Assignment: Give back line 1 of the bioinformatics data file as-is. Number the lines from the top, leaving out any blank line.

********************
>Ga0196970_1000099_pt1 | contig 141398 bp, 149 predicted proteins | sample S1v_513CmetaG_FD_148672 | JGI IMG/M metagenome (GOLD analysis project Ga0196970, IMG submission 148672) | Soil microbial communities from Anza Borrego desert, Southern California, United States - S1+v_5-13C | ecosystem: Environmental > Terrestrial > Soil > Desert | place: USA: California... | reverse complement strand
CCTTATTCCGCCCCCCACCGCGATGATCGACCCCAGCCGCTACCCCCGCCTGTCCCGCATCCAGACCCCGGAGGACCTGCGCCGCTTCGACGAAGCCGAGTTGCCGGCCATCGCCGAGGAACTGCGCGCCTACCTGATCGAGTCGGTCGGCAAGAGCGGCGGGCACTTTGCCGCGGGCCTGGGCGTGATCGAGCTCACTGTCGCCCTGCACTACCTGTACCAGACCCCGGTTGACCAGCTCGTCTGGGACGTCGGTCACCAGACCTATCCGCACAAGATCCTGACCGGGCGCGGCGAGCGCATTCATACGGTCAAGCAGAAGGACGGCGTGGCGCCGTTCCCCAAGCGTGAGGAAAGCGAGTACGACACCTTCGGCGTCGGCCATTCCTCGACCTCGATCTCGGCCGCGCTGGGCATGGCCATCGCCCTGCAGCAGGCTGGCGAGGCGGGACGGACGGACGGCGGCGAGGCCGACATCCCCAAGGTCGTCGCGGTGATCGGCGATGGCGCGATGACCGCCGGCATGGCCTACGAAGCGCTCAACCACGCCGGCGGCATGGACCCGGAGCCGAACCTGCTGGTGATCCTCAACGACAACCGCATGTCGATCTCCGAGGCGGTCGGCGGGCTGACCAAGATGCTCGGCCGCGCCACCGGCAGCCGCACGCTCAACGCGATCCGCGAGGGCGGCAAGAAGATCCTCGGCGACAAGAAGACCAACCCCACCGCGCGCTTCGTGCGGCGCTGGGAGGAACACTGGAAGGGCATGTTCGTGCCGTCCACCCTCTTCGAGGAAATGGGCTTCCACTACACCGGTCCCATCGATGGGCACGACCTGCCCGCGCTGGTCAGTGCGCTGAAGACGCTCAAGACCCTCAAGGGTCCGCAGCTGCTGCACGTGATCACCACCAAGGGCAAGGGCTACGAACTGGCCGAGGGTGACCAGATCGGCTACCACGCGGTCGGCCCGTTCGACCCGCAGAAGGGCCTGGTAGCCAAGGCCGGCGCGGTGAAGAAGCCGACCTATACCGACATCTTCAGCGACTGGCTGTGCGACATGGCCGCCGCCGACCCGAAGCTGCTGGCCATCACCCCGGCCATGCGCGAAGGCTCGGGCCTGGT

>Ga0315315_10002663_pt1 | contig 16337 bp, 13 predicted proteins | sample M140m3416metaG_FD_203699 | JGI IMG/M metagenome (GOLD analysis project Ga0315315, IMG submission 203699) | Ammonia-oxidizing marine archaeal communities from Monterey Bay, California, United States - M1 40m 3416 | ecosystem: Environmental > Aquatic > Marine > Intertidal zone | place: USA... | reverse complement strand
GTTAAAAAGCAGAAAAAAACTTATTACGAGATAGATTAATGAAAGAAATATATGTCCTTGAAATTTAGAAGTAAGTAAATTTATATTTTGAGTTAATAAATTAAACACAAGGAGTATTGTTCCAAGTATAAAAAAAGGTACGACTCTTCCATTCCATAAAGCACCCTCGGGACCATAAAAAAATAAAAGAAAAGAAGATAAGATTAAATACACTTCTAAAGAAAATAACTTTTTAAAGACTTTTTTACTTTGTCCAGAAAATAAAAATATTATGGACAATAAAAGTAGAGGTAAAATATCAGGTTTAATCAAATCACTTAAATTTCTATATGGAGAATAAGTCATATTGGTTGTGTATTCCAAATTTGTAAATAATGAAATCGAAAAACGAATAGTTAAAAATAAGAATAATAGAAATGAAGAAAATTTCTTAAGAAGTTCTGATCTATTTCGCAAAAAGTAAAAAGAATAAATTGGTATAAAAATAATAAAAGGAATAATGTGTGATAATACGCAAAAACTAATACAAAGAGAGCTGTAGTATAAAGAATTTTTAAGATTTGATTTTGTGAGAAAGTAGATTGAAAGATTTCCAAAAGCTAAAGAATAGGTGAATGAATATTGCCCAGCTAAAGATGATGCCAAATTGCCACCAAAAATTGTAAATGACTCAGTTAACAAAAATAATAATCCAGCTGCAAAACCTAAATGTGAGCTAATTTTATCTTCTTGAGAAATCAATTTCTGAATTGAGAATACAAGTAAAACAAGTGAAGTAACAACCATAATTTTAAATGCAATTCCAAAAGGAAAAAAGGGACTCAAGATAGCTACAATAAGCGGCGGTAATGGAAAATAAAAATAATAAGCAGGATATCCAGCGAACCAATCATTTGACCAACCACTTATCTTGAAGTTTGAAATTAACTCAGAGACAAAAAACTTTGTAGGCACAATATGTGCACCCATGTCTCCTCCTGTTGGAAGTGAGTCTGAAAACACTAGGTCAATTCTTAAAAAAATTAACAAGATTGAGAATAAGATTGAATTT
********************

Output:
>Ga0196970_1000099_pt1 | contig 141398 bp, 149 predicted proteins | sample S1v_513CmetaG_FD_148672 | JGI IMG/M metagenome (GOLD analysis project Ga0196970, IMG submission 148672) | Soil microbial communities from Anza Borrego desert, Southern California, United States - S1+v_5-13C | ecosystem: Environmental > Terrestrial > Soil > Desert | place: USA: California... | reverse complement strand